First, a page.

electrical use profile – ground floor power

I have progressively looked at how we use power on the ground floor. This circuit, along with all others in the house, is sub-metered. A review of the data from all sub-circuit meters showed that the ground floor and lower ground floor, combined, were responsible for some 50% of total electrical energy use (see previous post).

The chart below shows the proportional distribution of power on the ground floor as it currently stands. This data is taken from additional plug-in meters on some key-use sockets, which have been installed since November 2014. As we run two small businesses from home, much of the power is related to IT on this floor. The ‘study’ and ‘studio’ represent the two business areas, which together are responsible for around 40% of the use on this circuit. IT servers and comms equipment are powered from a central point, and this adds a further 23%. Broadly speaking, we could say that 2/3rds of the power use on the ground floor is related to IT equipment – 85% use of which is business-related; 15% for recreational (browsing, etc).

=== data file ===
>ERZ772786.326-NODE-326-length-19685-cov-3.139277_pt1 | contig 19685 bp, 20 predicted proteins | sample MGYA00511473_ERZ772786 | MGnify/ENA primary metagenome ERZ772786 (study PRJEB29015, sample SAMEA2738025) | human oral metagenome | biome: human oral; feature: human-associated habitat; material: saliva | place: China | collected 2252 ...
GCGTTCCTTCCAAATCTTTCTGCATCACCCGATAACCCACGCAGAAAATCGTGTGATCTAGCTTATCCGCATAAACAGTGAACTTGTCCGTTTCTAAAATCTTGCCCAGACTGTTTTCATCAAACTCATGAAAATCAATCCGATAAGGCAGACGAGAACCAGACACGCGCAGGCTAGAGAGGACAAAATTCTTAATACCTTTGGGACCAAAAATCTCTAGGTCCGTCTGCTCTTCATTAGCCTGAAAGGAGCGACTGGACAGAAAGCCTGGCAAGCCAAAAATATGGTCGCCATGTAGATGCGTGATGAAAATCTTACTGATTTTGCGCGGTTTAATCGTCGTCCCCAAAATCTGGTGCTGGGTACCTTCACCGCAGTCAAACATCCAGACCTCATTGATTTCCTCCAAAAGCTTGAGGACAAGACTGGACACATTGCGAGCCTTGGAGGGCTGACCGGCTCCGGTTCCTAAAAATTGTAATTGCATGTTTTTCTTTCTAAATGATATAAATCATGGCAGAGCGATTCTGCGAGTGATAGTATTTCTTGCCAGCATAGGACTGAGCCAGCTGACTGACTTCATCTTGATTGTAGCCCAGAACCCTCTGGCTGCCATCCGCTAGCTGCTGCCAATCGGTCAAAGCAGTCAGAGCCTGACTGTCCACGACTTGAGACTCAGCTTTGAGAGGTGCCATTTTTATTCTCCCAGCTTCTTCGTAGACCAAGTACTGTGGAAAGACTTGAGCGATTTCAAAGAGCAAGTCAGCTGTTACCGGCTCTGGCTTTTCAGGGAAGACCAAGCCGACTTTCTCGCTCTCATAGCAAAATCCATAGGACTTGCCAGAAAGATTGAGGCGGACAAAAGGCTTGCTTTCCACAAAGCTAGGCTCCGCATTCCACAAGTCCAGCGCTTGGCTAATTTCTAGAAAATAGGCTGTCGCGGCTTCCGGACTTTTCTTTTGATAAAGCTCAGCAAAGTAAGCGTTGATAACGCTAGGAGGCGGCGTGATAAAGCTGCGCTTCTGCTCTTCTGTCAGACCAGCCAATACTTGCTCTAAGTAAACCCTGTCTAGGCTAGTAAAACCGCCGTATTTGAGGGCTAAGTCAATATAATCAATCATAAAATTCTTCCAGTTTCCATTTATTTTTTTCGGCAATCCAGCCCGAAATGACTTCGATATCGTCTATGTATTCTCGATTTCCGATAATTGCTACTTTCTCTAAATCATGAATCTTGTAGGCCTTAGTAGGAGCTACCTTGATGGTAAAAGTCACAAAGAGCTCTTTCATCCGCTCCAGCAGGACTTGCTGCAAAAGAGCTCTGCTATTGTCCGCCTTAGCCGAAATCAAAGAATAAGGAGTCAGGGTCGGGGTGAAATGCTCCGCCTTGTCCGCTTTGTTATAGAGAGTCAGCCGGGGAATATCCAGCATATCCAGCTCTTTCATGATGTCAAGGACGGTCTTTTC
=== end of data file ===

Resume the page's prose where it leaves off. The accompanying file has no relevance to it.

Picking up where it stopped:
GF Socket profileWhat still jumps out at me is the amount (currently 23%) for TV equipment, namely a small 22in Philips TV and a Virgin V+ box. This is the only TV equipment in the house: we don’t watch that much. So why are these two bits of equipment responsible for so much use. The plug-in meters have only been in since November 2014, and we had made some interventions before this point, so the proportion (pre-November) would have been significantly higher than 23%. The chart below shows the daily average profiles for three key months over the last year and illustrate the interventions made.

GF Socket daily profile

Bands 1 to 7: 1, 2 and 7 are overnight, 3 and 5 are working hours, 4 is lunch break, and 6 is evening.